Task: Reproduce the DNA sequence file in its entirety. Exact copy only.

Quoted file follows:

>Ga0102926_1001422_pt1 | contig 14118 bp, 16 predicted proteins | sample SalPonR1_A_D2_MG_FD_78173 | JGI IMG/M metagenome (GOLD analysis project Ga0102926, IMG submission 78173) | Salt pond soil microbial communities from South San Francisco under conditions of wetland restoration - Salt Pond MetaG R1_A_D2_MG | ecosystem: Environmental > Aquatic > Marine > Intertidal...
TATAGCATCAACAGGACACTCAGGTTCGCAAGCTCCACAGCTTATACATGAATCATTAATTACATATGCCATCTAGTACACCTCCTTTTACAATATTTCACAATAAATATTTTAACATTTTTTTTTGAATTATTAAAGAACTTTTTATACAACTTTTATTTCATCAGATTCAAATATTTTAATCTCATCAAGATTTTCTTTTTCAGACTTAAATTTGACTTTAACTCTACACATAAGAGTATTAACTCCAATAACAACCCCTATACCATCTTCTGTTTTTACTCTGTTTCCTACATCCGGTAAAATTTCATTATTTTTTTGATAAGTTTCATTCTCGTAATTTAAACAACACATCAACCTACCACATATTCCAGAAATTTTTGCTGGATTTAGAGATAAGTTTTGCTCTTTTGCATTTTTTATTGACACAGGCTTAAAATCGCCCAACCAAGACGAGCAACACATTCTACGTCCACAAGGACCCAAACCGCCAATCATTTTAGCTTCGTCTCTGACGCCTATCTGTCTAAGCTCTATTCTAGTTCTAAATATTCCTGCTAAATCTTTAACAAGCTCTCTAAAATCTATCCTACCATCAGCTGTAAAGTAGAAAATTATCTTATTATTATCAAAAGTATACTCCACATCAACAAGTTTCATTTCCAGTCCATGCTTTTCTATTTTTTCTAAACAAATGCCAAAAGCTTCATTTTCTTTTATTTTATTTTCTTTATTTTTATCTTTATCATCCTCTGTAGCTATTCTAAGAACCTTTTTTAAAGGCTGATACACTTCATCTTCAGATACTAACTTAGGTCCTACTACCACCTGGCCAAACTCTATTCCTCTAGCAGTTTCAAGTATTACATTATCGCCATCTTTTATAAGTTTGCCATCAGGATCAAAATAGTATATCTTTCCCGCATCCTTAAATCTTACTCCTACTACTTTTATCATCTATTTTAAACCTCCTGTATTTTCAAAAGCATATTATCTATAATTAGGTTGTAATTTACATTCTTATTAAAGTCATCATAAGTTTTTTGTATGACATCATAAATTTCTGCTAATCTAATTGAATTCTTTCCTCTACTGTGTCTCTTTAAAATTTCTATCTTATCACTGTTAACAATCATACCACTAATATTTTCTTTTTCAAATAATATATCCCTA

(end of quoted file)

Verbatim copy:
>Ga0102926_1001422_pt1 | contig 14118 bp, 16 predicted proteins | sample SalPonR1_A_D2_MG_FD_78173 | JGI IMG/M metagenome (GOLD analysis project Ga0102926, IMG submission 78173) | Salt pond soil microbial communities from South San Francisco under conditions of wetland restoration - Salt Pond MetaG R1_A_D2_MG | ecosystem: Environmental > Aquatic > Marine > Intertidal...
TATAGCATCAACAGGACACTCAGGTTCGCAAGCTCCACAGCTTATACATGAATCATTAATTACATATGCCATCTAGTACACCTCCTTTTACAATATTTCACAATAAATATTTTAACATTTTTTTTTGAATTATTAAAGAACTTTTTATACAACTTTTATTTCATCAGATTCAAATATTTTAATCTCATCAAGATTTTCTTTTTCAGACTTAAATTTGACTTTAACTCTACACATAAGAGTATTAACTCCAATAACAACCCCTATACCATCTTCTGTTTTTACTCTGTTTCCTACATCCGGTAAAATTTCATTATTTTTTTGATAAGTTTCATTCTCGTAATTTAAACAACACATCAACCTACCACATATTCCAGAAATTTTTGCTGGATTTAGAGATAAGTTTTGCTCTTTTGCATTTTTTATTGACACAGGCTTAAAATCGCCCAACCAAGACGAGCAACACATTCTACGTCCACAAGGACCCAAACCGCCAATCATTTTAGCTTCGTCTCTGACGCCTATCTGTCTAAGCTCTATTCTAGTTCTAAATATTCCTGCTAAATCTTTAACAAGCTCTCTAAAATCTATCCTACCATCAGCTGTAAAGTAGAAAATTATCTTATTATTATCAAAAGTATACTCCACATCAACAAGTTTCATTTCCAGTCCATGCTTTTCTATTTTTTCTAAACAAATGCCAAAAGCTTCATTTTCTTTTATTTTATTTTCTTTATTTTTATCTTTATCATCCTCTGTAGCTATTCTAAGAACCTTTTTTAAAGGCTGATACACTTCATCTTCAGATACTAACTTAGGTCCTACTACCACCTGGCCAAACTCTATTCCTCTAGCAGTTTCAAGTATTACATTATCGCCATCTTTTATAAGTTTGCCATCAGGATCAAAATAGTATATCTTTCCCGCATCCTTAAATCTTACTCCTACTACTTTTATCATCTATTTTAAACCTCCTGTATTTTCAAAAGCATATTATCTATAATTAGGTTGTAATTTACATTCTTATTAAAGTCATCATAAGTTTTTTGTATGACATCATAAATTTCTGCTAATCTAATTGAATTCTTTCCTCTACTGTGTCTCTTTAAAATTTCTATCTTATCACTGTTAACAATCATACCACTAATATTTTCTTTTTCAAATAATATATCCCTA